A&E

James Trees’ Esther’s Kitchen brings expert Italian to Downtown

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Esther’s Kitchen’s expansive meat & cheese board.
Photo: Wade Vandervort

James Trees could have opened his first restaurant anywhere but he chose Downtown. The former chef de cuisine at Fig and corporate chef for Superba Bread left Los Angeles to return to his native city, bringing the vision for Esther’s Kitchen with him.

The goal was simple: keep things fresh and local, and make all the pasta and bread in-house every morning. It’s the kind of restaurant you’d see on every corner in LA, but here? Trees saw a gap and decided to fill it. As such, since its January opening, Esther’s Kitchen has been an instant hit.

If you judge an Italian restaurant from the bread, then a giant loaf of sourdough will impress from the start. Complement it with anchovy garlic butter ($6), a thick and creamy paste that tastes like the best Caesar salad dressing you’ve ever had. Though it’s nontraditional, the yellowtail crudo with market citrus—grapefruit during my visit—fennel, basil and chili oil ($15) is a refreshing way to prep your palate before the heavier items elsewhere on the menu.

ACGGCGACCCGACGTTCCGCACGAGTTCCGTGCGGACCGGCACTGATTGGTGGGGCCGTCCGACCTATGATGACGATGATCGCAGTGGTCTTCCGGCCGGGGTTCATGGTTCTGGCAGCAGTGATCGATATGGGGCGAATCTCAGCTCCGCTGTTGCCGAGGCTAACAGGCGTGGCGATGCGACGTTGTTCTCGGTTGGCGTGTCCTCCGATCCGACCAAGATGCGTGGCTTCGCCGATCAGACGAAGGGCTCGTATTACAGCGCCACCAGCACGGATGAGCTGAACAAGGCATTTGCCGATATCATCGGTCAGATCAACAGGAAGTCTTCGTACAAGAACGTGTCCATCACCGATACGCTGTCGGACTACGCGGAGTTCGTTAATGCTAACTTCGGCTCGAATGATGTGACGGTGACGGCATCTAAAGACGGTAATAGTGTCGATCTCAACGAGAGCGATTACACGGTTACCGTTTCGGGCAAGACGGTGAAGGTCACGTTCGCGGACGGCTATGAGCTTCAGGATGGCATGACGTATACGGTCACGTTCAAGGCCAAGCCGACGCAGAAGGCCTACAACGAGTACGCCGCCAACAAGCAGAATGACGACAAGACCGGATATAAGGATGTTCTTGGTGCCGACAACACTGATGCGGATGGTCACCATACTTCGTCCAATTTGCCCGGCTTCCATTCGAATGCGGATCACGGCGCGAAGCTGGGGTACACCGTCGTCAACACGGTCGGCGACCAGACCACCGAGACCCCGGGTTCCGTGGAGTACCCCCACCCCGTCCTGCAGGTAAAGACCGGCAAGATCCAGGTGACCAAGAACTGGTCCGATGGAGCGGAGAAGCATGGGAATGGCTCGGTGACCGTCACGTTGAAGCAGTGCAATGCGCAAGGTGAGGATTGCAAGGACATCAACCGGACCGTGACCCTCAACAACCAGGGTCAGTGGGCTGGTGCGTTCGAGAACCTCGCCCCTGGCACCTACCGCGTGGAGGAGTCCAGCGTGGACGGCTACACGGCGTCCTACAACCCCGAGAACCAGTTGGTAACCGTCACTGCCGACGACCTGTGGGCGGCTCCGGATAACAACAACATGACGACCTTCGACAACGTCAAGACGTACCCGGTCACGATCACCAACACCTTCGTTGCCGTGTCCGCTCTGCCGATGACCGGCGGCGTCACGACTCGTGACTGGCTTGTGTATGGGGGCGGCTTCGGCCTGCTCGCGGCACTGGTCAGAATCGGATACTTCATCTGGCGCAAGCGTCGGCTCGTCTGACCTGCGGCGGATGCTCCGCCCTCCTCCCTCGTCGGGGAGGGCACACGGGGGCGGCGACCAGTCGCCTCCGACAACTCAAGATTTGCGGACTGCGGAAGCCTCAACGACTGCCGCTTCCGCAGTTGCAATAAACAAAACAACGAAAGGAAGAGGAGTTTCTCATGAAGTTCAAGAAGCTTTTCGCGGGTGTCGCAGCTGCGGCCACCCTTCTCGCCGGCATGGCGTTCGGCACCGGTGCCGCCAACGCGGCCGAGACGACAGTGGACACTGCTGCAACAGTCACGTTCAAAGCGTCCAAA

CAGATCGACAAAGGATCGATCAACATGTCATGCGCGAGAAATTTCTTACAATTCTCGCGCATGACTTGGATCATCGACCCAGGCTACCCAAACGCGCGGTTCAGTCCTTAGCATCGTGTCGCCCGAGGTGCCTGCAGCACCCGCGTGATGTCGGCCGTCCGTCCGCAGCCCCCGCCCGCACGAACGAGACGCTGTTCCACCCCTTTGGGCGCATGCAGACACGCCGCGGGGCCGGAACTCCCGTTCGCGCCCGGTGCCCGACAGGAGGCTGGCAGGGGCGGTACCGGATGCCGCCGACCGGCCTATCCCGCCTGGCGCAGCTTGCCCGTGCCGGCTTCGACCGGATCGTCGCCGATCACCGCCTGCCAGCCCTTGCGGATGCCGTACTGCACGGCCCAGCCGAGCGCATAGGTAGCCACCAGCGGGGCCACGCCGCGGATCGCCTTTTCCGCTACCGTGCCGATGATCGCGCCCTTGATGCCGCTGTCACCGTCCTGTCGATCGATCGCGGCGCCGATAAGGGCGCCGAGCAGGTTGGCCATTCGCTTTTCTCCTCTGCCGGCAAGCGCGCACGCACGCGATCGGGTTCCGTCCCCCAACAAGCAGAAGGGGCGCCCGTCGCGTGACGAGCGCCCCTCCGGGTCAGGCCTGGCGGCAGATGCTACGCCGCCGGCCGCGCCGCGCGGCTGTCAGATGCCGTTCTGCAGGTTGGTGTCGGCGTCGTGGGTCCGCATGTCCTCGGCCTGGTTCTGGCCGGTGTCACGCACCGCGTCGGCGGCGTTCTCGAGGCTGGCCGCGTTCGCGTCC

If you’ve ever had homemade polenta, you know the comfort potential of this staple. Esther’s, named after Trees’ aunt, combines hearty mushrooms, savory truffle butter and sherry for a decadent, must-order vegetarian dish. Make sure to save some bread so you can get every last umami-laden morsel. And the restaurant’s take on the classic cacio e pepe ($15) is made with chitarra—an egg noodle similar to spaghetti but sliced with a guitar-like pasta cutter—then tossed with pecorino and tellicherry peppercorn.

Esther’s doesn’t lack in creativity, either. The most farm-to-table pasta on the menu is easily the ricotta gnudi ($15), which doesn’t involve any form of noodle at all. Cheese dumplings are the fluffy stars of this rich yet balanced dish, accompanied by whole beets and an herbaceous pistachio pesto. And if pasta isn’t your style, there’s an assortment of pizzas and entrees, like the limited-daily porchetta ($25).

No matter what you order, one thing is certain: The attention to detail is noticeable in every dish. With plans for a new brunch menu, and a backyard patio opening shortly, Trees is just getting started.

ESTHER’S KITCHEN 1130 S. Casino Center Blvd., 702-570-7864. Tuesday-Sunday, 5-11 p.m.

Tags: Dining, Food
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